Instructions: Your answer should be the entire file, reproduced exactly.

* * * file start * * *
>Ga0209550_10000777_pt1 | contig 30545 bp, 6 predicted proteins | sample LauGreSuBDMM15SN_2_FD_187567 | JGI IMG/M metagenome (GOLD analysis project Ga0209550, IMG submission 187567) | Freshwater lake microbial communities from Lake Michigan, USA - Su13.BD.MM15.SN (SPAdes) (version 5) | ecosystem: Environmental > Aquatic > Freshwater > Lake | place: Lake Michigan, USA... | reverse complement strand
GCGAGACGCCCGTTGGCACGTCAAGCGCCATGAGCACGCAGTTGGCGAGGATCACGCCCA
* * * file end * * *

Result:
>Ga0209550_10000777_pt1 | contig 30545 bp, 6 predicted proteins | sample LauGreSuBDMM15SN_2_FD_187567 | JGI IMG/M metagenome (GOLD analysis project Ga0209550, IMG submission 187567) | Freshwater lake microbial communities from Lake Michigan, USA - Su13.BD.MM15.SN (SPAdes) (version 5) | ecosystem: Environmental > Aquatic > Freshwater > Lake | place: Lake Michigan, USA... | reverse complement strand
GCGAGACGCCCGTTGGCACGTCAAGCGCCATGAGCACGCAGTTGGCGAGGATCACGCCCA